NUR-SULTAN – Kazakhstan plans to attract nearly five trillion tenge (US$11.6 billion) of investments in agriculture in the next five years in an effort to boost export potential and saturate the domestic market, said Kazakh Agriculture Minister Saparkhan Omarov at an Oct. 6 government meeting.
The nation’s plan to saturate its market with domestic food products by 2025 envisions 380 investment projects with more than five trillion tenge (US$11.6 billion) of investments. This will allow for the development of seven ecosystems of priority food products – meat, fish, fruits and vegetables, sugar, cereals, oilseeds, and dairy products.
According to the United Nations Food and Agriculture Organization, Kazakhstan has huge potential to turn into a global food hub, along with the United States, Australia, Brazil and Argentina, said Kazakh Prime Minister Askar Mamin.
Kazakhstan is currently self-sufficient in 23 out of 29 basic food products, and 100 percent self-sufficient in 12 products, said the minister.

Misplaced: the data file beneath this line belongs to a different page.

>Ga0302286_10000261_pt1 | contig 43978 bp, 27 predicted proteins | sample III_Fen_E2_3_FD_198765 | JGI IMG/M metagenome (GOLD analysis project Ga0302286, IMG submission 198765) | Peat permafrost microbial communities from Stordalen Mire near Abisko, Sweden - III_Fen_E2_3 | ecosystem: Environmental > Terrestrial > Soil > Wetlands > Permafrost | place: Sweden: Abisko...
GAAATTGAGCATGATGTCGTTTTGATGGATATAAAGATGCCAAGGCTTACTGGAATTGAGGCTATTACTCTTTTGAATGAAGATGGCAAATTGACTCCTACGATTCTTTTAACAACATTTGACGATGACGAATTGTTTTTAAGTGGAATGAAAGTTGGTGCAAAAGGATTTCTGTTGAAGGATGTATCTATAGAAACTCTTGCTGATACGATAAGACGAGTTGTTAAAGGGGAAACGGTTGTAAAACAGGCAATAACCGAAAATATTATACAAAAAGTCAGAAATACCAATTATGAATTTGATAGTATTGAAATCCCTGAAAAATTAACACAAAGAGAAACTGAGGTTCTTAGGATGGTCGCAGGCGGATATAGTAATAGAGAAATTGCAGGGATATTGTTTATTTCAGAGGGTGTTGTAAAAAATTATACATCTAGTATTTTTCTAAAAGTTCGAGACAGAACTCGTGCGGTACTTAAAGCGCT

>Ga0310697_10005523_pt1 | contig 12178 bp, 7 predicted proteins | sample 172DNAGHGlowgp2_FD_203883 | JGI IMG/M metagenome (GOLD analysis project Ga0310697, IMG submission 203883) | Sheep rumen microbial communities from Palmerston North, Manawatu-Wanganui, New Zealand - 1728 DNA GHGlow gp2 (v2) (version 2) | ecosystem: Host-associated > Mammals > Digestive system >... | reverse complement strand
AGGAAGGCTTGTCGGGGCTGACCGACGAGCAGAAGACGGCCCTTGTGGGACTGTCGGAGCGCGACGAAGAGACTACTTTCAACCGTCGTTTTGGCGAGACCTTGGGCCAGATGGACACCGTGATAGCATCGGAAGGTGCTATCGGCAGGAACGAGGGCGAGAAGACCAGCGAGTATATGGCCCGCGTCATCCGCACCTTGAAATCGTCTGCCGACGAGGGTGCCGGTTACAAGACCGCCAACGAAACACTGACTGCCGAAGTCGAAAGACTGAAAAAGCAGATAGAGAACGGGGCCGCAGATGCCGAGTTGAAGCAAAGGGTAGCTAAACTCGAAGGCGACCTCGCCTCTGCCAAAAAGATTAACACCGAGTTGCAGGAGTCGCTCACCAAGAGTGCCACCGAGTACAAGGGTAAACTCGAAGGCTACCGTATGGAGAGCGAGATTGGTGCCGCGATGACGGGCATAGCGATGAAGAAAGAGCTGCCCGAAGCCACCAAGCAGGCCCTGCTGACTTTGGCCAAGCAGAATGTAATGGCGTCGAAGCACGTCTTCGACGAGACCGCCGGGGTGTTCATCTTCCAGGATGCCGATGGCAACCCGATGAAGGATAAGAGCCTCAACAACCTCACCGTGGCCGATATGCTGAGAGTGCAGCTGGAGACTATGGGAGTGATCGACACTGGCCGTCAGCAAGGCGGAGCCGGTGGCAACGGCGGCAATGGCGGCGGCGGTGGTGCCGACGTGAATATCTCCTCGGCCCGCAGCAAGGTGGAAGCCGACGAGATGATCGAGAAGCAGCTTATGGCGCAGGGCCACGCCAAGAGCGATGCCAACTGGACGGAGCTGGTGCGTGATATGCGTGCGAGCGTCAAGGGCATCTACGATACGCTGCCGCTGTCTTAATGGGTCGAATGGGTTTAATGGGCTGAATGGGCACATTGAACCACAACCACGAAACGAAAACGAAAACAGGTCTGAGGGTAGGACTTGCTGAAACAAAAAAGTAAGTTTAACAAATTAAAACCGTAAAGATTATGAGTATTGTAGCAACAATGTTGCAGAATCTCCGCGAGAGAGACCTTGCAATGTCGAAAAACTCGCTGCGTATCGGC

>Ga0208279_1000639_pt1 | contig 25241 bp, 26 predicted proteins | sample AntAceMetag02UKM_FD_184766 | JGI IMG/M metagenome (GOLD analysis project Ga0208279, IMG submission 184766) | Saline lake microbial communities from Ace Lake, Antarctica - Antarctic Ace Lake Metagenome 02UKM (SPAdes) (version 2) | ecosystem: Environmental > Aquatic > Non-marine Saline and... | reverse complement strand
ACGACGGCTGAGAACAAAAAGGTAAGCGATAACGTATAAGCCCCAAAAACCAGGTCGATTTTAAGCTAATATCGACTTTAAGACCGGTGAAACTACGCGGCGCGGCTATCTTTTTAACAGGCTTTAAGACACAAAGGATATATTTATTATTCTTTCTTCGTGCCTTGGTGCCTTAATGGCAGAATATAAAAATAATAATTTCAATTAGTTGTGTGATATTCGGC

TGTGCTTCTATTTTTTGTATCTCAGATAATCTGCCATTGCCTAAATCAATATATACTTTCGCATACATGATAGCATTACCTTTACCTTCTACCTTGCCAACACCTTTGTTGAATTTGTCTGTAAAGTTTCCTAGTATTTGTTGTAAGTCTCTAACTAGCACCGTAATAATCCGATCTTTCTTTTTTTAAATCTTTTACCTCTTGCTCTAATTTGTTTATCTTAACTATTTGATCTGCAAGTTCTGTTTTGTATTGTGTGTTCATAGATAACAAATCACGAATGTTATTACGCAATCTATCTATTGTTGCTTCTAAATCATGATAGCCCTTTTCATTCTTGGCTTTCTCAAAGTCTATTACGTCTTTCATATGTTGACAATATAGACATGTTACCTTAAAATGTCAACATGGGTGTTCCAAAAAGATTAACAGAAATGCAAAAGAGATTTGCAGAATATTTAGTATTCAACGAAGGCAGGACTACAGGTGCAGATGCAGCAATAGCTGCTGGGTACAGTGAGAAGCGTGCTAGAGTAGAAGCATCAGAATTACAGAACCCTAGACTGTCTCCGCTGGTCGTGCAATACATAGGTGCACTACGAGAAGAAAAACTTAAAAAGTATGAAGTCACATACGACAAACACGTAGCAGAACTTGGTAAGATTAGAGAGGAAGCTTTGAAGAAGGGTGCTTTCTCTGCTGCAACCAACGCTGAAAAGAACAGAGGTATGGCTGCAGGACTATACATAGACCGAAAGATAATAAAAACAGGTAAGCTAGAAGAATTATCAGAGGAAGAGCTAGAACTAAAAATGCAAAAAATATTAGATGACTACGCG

The nation plans to launch new plants for the remaining six products, which are poultry meat, sausage products, cheese and curd, apples, sugar and fish.
Mamin instructed his department to adopt the plan by the end of the month and told the government to consider expanding state support measures.
The government currently provides 47 subsidies in 16 areas, as well as preferential lending and tax preference. Mamin said investments in fixed capital in food production grew 25.4 percent in the first eight months of 2020 compared to 2019, reaching 54.7 billion tenge.
Mamin also thanked agricultural producers for their timely completion of the harvest.
Omarov stated that this year’s harvest meets the domestic demand and also export needs. The export potential of Kazakh grains is estimated at 7-8 million tonnes.
“This year, the harvesting work finished a month earlier compared to the previous year due to favorable weather conditions and the technical capacity of agricultural producers. Grain elevators received one million tonnes more than last year and 80 percent meets the highest quality standards,” said Omarov.